Posted on 16 Jun 2011
Allstate Corp. is reporting that disaster losses in May cost the insurer $600 million, a figure that marks the second quarter as the company's most expensive for catastrophes since Hurricane Katrina struck the U.S. in 2005.
Allstate is now estimating catastrophe costs of $2 billion before taxes for the quarter (with a month to go).
The spike in claims comes from a series of severe tornadoes that killed hundreds of people and caused extensive damage in Alabama, Missouri and more than a dozen other states. Disaster-modeling company AIR estimates a cluster of twisters in late April and another in late May were the two largest tornado losses on record, and caused up to $12.5 billion in insured losses combined.
Other insurers have also warned of substantial losses. Travelers Cos. said last week it was curtailing its stock-buyback program as it estimated after-tax losses of about $1 billion for April and May.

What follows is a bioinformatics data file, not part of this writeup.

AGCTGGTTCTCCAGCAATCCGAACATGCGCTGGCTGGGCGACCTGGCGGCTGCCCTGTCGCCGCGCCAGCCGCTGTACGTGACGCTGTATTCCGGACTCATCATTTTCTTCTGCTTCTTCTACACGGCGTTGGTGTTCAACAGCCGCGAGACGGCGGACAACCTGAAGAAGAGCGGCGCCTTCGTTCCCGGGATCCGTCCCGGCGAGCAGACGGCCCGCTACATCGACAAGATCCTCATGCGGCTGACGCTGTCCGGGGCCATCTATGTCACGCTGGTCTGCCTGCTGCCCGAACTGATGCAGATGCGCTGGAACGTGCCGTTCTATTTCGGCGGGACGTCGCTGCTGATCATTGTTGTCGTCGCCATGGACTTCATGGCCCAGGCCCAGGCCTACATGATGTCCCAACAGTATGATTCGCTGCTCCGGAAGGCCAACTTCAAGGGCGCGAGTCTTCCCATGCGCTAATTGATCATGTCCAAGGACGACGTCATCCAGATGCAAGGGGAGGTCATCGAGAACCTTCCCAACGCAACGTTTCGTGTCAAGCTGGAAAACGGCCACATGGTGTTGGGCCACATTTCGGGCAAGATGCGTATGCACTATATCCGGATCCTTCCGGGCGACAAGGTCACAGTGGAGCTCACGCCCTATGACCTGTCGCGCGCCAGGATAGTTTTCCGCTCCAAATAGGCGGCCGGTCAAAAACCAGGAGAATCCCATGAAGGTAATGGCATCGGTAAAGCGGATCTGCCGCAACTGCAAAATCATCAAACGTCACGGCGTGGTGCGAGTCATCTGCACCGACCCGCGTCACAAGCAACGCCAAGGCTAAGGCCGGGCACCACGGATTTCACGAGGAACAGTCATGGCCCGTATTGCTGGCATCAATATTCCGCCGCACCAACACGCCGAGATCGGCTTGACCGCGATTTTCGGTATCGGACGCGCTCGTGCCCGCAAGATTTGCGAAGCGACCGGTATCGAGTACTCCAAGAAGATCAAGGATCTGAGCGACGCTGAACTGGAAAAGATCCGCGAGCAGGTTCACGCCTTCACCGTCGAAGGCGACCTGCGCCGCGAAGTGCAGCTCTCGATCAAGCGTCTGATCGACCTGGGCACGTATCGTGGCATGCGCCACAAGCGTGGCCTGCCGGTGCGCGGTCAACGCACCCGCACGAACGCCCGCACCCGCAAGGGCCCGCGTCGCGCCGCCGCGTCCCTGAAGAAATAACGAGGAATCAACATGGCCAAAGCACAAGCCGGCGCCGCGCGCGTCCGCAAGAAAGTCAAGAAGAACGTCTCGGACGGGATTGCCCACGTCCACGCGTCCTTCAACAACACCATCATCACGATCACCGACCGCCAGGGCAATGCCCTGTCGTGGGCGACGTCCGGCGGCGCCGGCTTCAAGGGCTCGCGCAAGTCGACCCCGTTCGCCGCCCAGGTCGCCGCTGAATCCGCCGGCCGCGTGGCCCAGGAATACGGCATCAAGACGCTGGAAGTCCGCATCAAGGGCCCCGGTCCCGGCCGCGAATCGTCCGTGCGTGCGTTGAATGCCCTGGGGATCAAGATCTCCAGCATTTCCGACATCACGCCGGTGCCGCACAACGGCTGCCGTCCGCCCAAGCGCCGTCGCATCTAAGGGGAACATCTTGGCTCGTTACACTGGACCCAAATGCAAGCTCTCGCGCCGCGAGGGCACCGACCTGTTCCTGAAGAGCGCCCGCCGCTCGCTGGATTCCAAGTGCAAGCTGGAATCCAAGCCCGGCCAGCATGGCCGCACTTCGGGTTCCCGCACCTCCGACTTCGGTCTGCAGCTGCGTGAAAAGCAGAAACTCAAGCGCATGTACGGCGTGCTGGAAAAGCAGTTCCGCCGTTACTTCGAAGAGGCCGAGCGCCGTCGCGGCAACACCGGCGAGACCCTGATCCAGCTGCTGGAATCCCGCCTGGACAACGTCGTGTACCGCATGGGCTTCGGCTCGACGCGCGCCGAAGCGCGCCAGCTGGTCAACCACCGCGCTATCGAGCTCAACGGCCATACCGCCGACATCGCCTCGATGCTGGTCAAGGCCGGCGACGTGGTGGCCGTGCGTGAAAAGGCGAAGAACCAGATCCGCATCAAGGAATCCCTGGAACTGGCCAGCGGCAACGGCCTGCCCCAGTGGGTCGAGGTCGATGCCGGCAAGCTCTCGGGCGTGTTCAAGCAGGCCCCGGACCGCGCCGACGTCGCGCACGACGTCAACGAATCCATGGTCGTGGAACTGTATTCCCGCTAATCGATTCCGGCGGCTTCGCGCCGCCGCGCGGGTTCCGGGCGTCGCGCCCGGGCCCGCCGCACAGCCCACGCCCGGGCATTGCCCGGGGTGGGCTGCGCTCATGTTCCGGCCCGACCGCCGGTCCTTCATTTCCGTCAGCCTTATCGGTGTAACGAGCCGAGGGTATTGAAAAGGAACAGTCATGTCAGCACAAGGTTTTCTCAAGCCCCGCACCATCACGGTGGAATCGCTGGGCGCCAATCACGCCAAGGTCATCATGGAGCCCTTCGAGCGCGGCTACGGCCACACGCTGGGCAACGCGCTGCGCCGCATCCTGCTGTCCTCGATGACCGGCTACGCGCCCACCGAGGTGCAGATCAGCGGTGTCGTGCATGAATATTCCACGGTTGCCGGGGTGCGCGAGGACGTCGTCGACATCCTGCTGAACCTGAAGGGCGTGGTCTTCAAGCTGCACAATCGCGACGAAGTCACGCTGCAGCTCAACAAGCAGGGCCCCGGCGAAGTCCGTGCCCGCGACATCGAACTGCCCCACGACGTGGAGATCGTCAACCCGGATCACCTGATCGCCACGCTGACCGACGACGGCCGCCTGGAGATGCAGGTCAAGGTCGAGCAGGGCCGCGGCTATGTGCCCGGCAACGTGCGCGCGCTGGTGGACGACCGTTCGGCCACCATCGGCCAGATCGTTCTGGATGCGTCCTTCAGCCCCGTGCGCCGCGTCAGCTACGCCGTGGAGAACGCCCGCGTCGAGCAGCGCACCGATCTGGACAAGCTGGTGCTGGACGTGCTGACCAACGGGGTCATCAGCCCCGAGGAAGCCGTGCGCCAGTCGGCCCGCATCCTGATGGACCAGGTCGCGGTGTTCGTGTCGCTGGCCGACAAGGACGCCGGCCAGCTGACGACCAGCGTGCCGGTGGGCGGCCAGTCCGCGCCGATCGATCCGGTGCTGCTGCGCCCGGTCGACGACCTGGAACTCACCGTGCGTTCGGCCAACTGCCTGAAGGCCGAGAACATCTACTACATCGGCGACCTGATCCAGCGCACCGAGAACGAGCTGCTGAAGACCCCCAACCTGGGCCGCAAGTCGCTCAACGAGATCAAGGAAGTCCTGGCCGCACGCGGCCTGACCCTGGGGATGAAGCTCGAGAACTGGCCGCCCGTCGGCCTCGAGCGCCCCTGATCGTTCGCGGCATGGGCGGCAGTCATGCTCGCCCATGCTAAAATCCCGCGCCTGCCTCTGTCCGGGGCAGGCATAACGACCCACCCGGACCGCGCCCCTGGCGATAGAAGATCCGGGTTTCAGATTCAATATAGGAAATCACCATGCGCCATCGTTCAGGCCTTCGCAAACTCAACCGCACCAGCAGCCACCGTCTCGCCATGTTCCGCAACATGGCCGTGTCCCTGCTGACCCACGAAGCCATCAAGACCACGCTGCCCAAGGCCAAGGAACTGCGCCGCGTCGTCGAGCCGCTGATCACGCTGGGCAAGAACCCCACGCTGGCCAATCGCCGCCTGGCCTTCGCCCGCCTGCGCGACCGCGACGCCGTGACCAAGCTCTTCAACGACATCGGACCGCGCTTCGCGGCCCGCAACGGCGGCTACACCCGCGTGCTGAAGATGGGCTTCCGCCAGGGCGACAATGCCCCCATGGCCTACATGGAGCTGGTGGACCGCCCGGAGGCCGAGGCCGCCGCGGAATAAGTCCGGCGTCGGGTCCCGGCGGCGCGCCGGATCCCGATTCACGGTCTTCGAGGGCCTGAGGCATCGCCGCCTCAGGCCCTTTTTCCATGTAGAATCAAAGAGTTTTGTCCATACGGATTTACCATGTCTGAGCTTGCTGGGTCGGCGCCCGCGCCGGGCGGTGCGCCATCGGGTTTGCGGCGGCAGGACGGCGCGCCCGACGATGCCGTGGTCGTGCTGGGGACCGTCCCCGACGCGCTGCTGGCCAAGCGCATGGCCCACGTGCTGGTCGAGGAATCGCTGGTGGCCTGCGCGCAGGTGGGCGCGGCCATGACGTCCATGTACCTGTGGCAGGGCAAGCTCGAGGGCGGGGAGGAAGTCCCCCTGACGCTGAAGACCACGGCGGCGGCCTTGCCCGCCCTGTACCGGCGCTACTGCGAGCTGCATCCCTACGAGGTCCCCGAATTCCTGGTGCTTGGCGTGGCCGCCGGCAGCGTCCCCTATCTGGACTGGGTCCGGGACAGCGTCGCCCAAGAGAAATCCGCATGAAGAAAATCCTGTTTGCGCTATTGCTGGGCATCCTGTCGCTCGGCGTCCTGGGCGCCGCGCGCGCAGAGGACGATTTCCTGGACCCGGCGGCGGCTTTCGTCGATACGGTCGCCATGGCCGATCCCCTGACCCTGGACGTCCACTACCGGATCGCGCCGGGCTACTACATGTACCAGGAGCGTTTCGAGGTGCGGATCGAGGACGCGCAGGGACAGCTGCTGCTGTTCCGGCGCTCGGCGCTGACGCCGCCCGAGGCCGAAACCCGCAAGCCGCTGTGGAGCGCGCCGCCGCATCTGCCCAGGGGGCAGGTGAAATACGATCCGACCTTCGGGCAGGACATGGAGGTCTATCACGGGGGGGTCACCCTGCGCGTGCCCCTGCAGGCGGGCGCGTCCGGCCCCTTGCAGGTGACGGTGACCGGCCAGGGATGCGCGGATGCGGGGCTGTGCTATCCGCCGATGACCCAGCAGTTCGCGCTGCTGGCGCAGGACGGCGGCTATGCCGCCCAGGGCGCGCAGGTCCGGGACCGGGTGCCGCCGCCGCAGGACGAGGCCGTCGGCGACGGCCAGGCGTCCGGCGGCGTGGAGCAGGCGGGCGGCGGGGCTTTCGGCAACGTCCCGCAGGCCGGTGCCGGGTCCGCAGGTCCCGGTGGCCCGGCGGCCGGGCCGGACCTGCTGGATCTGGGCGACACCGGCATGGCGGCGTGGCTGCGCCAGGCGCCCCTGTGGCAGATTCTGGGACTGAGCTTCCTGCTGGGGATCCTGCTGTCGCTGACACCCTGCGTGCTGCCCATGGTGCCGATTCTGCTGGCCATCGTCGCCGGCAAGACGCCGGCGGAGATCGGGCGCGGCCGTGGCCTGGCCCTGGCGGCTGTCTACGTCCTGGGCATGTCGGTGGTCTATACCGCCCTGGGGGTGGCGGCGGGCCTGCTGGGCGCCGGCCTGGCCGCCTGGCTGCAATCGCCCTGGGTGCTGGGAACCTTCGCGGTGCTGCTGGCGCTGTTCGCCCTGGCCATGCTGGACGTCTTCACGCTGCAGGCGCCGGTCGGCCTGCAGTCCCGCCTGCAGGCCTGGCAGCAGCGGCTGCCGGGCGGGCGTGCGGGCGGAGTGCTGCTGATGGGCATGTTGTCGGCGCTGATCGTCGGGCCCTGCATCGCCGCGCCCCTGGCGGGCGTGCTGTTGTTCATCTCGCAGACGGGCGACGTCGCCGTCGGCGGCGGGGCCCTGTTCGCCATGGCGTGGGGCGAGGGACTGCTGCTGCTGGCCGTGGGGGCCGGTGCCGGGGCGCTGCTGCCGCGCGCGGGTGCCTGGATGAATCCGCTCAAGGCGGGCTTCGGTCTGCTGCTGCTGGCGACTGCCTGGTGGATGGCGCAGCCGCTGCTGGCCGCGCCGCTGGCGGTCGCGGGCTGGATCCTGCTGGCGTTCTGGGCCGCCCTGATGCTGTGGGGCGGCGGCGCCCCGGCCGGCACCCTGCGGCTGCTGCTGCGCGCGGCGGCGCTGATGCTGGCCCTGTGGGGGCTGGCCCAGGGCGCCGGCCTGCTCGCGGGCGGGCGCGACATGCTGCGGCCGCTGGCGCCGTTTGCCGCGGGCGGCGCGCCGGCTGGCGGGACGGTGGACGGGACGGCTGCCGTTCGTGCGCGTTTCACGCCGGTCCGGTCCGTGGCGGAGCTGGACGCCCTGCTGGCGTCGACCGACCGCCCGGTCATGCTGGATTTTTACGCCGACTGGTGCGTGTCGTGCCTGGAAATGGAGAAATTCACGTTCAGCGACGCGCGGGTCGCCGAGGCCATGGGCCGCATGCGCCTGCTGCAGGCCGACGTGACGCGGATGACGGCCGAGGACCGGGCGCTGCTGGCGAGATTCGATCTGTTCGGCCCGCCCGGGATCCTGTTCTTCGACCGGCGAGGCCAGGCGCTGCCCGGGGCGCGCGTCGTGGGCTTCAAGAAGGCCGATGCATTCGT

For Allstate, the second quarter promises to be its most expensive for natural disasters since Hurricanes Katrina and Rita caused the company to report $4.71 billion in catastrophe costs in the third quarter of 2005.
While the record-breaking hurricanes of 2005 caused the insurance industry to boost its expectations of losses along the East Coast and Gulf of Mexico, the increasing severity of thunderstorms, hailstorms and tornadoes across the Midwest in more recent years has also caused many insurers to raise prices, increase deductibles and limit new sales.
Allstate has been among the most vocal about its efforts to limit its losses from such events.